EU farm group Copa-Cogeca said it feared “simplification” of the CAP would “not be delivered”, while the Irish Farmers’ Association (IFA) said it is “concerned” by uncertainty over the budget.
Both organisations were responding to the European Commission’s major CAP reform, aiming to give member states more responsibility to choose how and where to invest CAP funds post-2020.
Simpler rules and a more flexible approach to the CAP are the cornerstone ideas floated by the European Commission.
But Copa president Joachim Rukwied questioned if the system would, in fact, make things easier for European farmers.
“We need a strong, competitive CAP in the future, with common and simple rules across the EU. The Commission’s aim to simplify CAP rules is welcome news, but we fear that when it comes to the new delivery model, a real simplification will not be delivered,” said Rukwied.
Raiding the CAP budget
Phil Hogan, commissioner for agriculture, stressed the changes would ensure that the CAP makes farming more resilient, bolsters climate action and improves the livelihood of rural families.
The IFA, though, said it was concerned by a note in a paper issued by the Commission suggesting the EU Budget would have to do more to meet new challenges and that the CAP would need to be examined in this context.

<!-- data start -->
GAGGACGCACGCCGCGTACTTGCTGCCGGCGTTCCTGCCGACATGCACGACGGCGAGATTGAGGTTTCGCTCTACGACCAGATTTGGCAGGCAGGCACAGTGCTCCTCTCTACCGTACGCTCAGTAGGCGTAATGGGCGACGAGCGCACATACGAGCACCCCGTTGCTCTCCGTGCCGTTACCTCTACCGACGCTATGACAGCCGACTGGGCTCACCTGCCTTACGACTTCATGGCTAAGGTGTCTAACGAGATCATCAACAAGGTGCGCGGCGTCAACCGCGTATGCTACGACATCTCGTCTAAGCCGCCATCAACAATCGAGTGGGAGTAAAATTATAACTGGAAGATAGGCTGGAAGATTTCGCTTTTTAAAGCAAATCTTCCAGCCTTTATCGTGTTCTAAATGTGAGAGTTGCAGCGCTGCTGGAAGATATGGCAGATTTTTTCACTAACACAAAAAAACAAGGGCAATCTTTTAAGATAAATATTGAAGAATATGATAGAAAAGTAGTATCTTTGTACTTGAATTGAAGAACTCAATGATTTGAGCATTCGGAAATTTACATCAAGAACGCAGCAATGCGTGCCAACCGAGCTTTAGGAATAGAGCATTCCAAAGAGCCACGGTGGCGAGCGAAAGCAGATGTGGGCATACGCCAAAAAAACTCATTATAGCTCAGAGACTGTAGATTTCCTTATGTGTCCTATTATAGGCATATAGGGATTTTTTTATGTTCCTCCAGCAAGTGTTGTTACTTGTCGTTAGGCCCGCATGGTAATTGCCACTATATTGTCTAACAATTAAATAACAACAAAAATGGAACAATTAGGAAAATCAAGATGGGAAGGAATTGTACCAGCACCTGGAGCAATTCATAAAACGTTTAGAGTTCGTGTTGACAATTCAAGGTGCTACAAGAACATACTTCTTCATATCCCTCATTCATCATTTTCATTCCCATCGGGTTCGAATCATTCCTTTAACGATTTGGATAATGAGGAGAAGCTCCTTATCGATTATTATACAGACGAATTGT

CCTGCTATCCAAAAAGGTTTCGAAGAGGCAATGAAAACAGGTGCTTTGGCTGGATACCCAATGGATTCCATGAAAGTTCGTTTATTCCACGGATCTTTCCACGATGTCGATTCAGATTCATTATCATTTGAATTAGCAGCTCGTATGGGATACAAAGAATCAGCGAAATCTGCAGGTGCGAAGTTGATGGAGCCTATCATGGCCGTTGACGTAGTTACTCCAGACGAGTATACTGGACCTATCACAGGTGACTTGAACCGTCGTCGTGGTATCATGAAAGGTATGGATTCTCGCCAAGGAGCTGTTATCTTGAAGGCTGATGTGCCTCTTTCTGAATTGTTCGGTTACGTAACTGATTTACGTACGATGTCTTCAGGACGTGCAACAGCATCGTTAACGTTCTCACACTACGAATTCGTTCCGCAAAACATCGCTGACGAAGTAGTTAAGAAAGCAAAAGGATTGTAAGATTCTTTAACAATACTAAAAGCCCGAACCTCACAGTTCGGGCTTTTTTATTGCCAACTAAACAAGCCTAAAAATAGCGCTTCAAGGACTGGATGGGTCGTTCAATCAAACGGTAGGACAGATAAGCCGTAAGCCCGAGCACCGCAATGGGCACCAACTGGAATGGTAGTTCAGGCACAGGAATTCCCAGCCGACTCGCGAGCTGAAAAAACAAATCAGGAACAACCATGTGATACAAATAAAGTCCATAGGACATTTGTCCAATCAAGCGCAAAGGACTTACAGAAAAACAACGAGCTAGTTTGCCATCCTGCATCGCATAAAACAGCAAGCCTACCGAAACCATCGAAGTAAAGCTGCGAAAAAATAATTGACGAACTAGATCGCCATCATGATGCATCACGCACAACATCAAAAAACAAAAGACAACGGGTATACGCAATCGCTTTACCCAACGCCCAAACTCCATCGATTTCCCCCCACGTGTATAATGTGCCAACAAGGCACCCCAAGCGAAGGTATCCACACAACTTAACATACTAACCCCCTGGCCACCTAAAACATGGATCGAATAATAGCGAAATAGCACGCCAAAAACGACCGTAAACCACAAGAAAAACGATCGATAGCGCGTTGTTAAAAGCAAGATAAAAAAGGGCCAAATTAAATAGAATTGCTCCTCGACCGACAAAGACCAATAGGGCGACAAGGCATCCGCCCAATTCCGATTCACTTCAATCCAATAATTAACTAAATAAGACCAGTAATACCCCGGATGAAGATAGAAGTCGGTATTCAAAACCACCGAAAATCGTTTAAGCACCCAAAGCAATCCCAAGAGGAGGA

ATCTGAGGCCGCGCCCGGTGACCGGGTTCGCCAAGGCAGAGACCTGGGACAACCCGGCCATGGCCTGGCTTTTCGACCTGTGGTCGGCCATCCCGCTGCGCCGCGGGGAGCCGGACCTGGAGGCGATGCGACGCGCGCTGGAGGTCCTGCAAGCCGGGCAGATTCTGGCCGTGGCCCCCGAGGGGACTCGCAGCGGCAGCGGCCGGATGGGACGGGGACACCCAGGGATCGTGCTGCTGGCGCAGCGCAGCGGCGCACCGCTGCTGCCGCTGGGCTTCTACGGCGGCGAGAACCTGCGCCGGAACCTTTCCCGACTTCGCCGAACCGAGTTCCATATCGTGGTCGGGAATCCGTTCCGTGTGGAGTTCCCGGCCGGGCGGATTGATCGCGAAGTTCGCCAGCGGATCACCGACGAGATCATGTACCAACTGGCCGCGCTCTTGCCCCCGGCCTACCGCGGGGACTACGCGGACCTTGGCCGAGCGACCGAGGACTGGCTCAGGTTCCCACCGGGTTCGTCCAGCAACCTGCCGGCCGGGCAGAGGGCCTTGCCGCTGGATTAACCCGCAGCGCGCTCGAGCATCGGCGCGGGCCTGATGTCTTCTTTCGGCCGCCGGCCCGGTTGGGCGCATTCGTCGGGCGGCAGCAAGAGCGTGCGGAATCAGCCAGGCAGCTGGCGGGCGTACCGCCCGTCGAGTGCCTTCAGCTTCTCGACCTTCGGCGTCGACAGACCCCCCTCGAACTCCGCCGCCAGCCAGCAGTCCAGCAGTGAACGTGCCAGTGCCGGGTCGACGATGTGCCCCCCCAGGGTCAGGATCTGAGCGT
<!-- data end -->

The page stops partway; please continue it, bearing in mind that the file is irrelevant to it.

“Commissioner Hogan cannot allow the CAP budget to be raided; any new EU initiatives must be funded by new money,” said IFA president Joe Healy.
Rukwied agreed, adding he opposed any capping or lessening of direct payments.
The Commission said support for farmers would continue through the direct payments scheme.
However, it said it would not “pre-empt” the outcome of debate on the future of the EU finances, which will be revised when the current seven-year financial framework ends in 2020.
The European Commission launched a review of the CAP in February 2017 to understand how the oldest EU common policy could be future-proofed. Legislative proposals to enshrine the changes outlined by the Commission will be tabled in 2018.
CAP reform initiatives – what you need to know
• Member states to have greater responsibilities to choose how to invest CAP funding to meet shared goals on environment, climate change and sustainability;
• Encourage the use of modern technology to provide more transparency raised;
• Greater attention to encourage young people to take up farming;
• Address general public’s concern on sustainable farming, health, food waste and animal welfare;
• Find coherent policies on trade, migration and sustainable development;
• Build an EU-wide platform on risk management to protect industry against market forces.